The colt Hunter's Aim overcame long odds and an unfamiliarity with his rider to win the $50,000 Awad Stakes on the turf yesterday at Laurel Park.

None of the jockeys who had been aboard Hunter's Aim in any of his six prior career starts was available for duty in the Awad Stakes, a race named for the second-winningest Maryland-bred horse of all time. (After 70 career starts, Awad retired last year with earnings of more than $3.2 million -- a total bettered only by Cigar among Maryland-breds.)

Steve Hamilton, Hunter's Aim first rider, took an assignment aboard another Awad Stakes entry, Holditholditholdit. Rick Wilson, who held Hunter's Aim's reins in January at Laurel Park when the son of Jade Hunter broke his maiden, is spending the summer riding at Monmouth Park in New Jersey. And Travis Dunkelberger, who sat in Hunter's Aim's saddle during his last outing earlier this month, is expected to be out at least two more weeks because of a chipped vertebrae he suffered during a bad spill at Laurel Park on July 15.

So, trainer Hamilton Smith offered Larry Reynolds the ride in the Awad Stakes, which marked Hunter's Aim's first trip against stakes company. Smith, however, didn't give the jockey free rein to decide how the race would be run. Instead, the colt was to dictate his own running style.

"Mr. Smith told me to try to get the horse to relax and make him run late," Reynolds said. "But if he tugged me early, then I was supposed to just go ahead with him."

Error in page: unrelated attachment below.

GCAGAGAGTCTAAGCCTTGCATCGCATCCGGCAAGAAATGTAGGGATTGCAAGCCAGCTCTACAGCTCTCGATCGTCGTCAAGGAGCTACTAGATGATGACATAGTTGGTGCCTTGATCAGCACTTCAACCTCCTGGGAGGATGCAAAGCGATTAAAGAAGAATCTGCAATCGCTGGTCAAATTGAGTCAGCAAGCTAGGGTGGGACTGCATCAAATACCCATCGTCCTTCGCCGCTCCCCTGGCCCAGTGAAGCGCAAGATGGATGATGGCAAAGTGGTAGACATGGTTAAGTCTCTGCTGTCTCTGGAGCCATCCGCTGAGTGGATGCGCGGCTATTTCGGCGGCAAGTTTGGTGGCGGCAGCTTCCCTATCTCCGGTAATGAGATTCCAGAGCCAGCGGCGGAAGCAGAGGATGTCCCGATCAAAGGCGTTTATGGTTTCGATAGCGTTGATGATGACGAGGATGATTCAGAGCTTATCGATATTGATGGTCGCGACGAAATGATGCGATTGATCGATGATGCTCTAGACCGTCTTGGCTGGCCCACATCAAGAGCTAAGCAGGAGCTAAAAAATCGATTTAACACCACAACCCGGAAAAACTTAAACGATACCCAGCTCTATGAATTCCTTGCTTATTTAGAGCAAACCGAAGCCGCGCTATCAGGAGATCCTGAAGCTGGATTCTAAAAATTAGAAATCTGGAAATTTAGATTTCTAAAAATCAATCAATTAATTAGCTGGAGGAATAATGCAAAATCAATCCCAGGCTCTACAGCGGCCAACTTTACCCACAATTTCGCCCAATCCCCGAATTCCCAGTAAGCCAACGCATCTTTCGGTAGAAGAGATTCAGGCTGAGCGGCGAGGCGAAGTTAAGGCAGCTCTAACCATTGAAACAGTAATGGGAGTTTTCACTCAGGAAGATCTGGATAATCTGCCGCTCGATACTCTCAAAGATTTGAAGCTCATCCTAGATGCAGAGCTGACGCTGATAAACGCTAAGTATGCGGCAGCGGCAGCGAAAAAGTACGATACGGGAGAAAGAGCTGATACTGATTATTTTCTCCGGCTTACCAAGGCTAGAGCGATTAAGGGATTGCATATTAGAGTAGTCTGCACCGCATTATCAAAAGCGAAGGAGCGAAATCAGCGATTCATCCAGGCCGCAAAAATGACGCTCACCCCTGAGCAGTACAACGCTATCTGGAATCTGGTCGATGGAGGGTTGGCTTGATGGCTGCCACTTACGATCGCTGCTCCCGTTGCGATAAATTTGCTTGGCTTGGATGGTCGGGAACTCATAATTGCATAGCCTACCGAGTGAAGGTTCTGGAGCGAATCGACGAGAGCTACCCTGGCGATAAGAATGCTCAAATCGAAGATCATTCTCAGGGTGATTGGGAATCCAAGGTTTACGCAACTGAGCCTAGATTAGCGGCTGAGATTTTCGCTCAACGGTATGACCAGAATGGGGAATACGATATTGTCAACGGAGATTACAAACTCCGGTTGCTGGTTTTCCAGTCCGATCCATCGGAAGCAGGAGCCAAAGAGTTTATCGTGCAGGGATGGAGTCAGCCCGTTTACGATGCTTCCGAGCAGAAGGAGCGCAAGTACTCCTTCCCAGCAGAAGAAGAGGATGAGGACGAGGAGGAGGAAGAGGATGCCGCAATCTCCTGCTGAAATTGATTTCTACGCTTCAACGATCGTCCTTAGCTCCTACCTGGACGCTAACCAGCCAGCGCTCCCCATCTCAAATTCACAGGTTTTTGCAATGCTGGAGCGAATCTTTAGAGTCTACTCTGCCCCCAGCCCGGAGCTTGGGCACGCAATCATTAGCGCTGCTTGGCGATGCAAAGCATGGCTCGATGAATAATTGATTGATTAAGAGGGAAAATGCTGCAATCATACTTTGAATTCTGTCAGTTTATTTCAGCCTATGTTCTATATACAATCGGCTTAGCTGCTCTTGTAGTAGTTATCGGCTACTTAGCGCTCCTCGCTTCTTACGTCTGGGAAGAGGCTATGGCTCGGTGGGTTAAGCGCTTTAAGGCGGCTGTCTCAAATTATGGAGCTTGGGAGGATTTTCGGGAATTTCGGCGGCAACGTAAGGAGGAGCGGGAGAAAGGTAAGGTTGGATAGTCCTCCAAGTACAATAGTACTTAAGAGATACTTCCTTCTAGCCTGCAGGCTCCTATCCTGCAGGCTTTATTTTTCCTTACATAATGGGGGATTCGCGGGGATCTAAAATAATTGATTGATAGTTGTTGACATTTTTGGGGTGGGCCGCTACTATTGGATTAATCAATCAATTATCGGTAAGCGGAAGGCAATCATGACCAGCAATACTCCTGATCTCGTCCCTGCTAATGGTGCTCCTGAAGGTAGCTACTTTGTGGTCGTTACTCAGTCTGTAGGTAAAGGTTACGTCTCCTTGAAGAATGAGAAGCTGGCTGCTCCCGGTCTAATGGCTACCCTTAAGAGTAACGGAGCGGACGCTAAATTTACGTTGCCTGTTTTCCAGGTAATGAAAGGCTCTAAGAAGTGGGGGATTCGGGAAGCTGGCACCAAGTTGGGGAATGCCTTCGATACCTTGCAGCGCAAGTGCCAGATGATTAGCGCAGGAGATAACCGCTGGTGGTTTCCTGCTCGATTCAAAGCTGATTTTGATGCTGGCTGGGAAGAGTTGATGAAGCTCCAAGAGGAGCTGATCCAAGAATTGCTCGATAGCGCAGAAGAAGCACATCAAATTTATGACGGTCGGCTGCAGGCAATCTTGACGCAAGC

Bettors decided they weren't going to go with Hunter's Aim in the Awad Stakes, sending him off at 16-1, the seventh choice in the field of nine 3-year-olds. Sharp Face, a grandson of Spectacular Bid who had finished first or second in all five of his career starts, went off as the favorite.

Breaking from the inside hole, Reynolds kept Hunter's Aim along the rail, and the colt decided to stay a length or so off the pace set by Smart Builder through the first mile of the 1 1/8-mile trip. Coming out of the final turn, as the pacesetter wilted, Reynolds asked his horse for a strong kick, and his request was honored. At the wire, it was Hunter's Aim by 1 1/2 lengths over his former rider, Hamilton, and Holditholditholdit. The favorite, Sharp Face, finished fourth. The $30,000 winner's share nearly matched Hunter's Aim's previous career earnings total.

The winning rider gave all the credit to his ride.

"I really didn't have to do anything. I got a perfect trip, and when I asked my colt to go he accelerated," said Reynolds, as he strolled toward the jockeys' room for what would be his third shower of the sweltering afternoon.